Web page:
Above photo: Via SDSN.
The Poor People’s Pandemic Report takes a hard look at the intersections between COVID-19, poverty and race in the United States.
Soon after the first pandemic wave subsided, COVID-19 turned from the “great equalizer” to a poor people’s pandemic in the United States, shows a recent report published by the Poor People’s Campaign (PPC). The report brings a detailed analysis of how the pandemic affected poor and low income communities in the US, asking if their experiences are being taken into consideration at all, regardless of whether we are looking at pandemic response or post-pandemic re-building.
The Poor People’s Pandemic Report is focused on the data and lived experience of people in the 1,000 poorest counties in the US, shining a light on the intersections between poverty and the pandemic. Some of the counties highlighted in the report have a very small population, which means they are not included in the official Centers for Disease Control (CDC) reports. Yet, according to Shailly Gupta Barnes, policy director at the Kairos Center, it’s impossible to do a fair assessment of the pandemic if we disregard their experience. “The overall number of deaths in such counties might be smaller than in larger cities, but the effects of the deaths are magnified, and it should be equally important to consider them when we are thinking about rebuilding after the pandemic,” says Barnes.
Twice the death rate of high-income communities
The death rate in many small and poor communities was multiple times larger than in other communities. In general, their death rate was twice that in high income counties, but in many cases it went beyond that. For example, Galax, Virginia, has twice the death rate of the Bronx – one of the places with the highest 10% of death rates in the US overall. Particularly devastating were the COVID-19 waves in the winter of 2020 and during the Omicron phase, when the death rate in poor countries was around 4.5 times and 3 times higher, respectively, in comparison to high income communities.
Among the places analyzed in the report, there is also a large number of counties with a predominant Black, Hispanic and Indigenous population, showing the unequal effects of the pandemic on different racial and ethnic communities. According to the PPC, counties with more than 13.4% Black residents had a significantly higher COVID-19 death rate compared to counties with fewer Black residents. “Collectively, the group of counties with larger Black communities experienced 32 more deaths per 100,000 than counties that were not predominantly Black,” says the report.
The effects of the pandemic on Black, Hispanic and Indigenous communities do not stop at the higher death rates: they also recorded a higher infection rate, likely because most of the community members work as essential workers and remained exposed to the virus. Black adults were also more likely to die of non-COVID-19 related causes as they faced barriers in accessing healthcare.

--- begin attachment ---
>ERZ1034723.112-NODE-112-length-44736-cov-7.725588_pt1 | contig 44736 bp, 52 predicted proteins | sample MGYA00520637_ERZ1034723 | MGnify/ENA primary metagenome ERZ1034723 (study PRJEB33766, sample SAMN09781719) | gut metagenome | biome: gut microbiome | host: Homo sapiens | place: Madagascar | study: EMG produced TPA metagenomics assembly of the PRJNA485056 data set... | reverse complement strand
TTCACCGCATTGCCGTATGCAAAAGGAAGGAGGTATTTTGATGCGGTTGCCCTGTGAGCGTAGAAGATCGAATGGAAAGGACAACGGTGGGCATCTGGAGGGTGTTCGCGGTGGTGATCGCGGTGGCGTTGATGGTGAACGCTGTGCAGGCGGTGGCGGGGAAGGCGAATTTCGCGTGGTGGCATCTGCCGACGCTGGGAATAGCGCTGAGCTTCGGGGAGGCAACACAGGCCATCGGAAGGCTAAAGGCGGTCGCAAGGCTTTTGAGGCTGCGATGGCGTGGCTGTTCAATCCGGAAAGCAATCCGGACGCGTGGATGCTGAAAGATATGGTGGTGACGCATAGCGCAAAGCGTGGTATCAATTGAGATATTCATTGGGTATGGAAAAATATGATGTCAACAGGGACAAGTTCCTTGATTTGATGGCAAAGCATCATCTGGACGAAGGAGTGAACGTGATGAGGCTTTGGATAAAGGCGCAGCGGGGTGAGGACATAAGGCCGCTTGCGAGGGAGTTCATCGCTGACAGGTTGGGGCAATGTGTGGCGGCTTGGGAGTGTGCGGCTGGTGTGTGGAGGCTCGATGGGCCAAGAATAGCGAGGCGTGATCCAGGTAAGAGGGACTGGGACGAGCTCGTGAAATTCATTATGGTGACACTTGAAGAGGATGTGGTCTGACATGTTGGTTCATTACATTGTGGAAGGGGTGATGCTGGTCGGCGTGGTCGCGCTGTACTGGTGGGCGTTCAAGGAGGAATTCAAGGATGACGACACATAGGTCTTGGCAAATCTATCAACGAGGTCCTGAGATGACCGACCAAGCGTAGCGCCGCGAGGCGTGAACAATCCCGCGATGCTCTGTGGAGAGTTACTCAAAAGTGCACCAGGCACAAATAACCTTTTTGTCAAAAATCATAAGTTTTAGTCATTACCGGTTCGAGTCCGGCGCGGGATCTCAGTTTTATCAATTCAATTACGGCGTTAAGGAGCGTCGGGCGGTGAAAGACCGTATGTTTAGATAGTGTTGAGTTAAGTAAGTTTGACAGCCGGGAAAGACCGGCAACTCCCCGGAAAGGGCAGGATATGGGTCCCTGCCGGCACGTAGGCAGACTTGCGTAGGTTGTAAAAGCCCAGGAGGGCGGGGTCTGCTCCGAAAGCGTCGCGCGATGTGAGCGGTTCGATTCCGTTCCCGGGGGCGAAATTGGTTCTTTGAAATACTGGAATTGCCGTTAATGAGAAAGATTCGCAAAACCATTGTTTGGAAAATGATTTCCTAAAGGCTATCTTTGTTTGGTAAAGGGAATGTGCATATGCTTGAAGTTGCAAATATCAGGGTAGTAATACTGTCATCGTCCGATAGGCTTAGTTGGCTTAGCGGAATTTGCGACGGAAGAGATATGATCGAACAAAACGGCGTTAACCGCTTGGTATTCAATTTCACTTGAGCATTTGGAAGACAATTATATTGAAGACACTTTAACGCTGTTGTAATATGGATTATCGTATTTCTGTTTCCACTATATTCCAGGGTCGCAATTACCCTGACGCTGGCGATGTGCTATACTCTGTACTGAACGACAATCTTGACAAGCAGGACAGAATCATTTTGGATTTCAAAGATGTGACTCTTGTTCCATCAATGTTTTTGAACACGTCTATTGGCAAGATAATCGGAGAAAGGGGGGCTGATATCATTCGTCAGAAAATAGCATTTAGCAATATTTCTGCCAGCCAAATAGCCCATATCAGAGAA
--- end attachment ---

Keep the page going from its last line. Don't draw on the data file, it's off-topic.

Counties where poverty and race most intersected with the pandemic are predominantly located in the southeast and southwest of the US: 76% of counties with the highest percentage of people living in poverty are located in these regions. One of these – Hinds County, Mississippi – had a COVID-19 death rate of 320 deaths per 100,000 compared to 295 deaths per 100,000 in the US in general. High death rates also occurred in poor communities outside the South, albeit in fewer instances. In the Bronx, New York, home to almost 1.5 million people – 50% of whom are poor and 10% of whom have no access to health insurance – the death rate was 538 deaths per 100,000. Dr. Jim Fairbanks, a resident of the Bronx, said to PPC researchers that this was because the people living in the neighborhood “are the essential workers who were servicing the rest of Manhattan and the city’s wealthy.”
At the same time, many people in low income occupations became unemployed during the pandemic. This is particularly true for Black and Hispanic women: there was a 13% and 17% drop in full-time employment, respectively, in these two groups. As a result, policies introduced to support those whose livelihoods were put at risk during COVID-19 were of extreme importance. Expansions of healthcare rights, the moratorium on evictions, and the Child Tax Credit expansion were among the measures that helped partially alleviate economic insecurity for the poor and low-income. But, as these are now rolled back, short-term achievements are quickly disappearing.
“In the very first month of the Child Tax Credit expansion, there was already a significant drop in the child poverty rate. Within 6 months, the number of children living below the poverty line was down by 4 million. Black, Latino, and Indigenous children, who are disproportionately affected by poverty overall, had particular benefit from this policy. But as soon as the payments ended after December 2021, there was an immediate return to pre-pandemic conditions: 3.7 million children fell back below the poverty line,” says Shailly Gupta Barnes.
Rebuilding after the pandemic cannot be based on dispossessing even more those who were poor long before COVID-19 and who have faced its worst consequences, states the report. But to make sure that our pandemic recovery is on track to meet their needs, we need to take a much more careful look at the pandemic experiences of poor communities. “It’s important that we know what has been going on in these counties, so we can start building relationships and power among the communities,” concluded Barnes.
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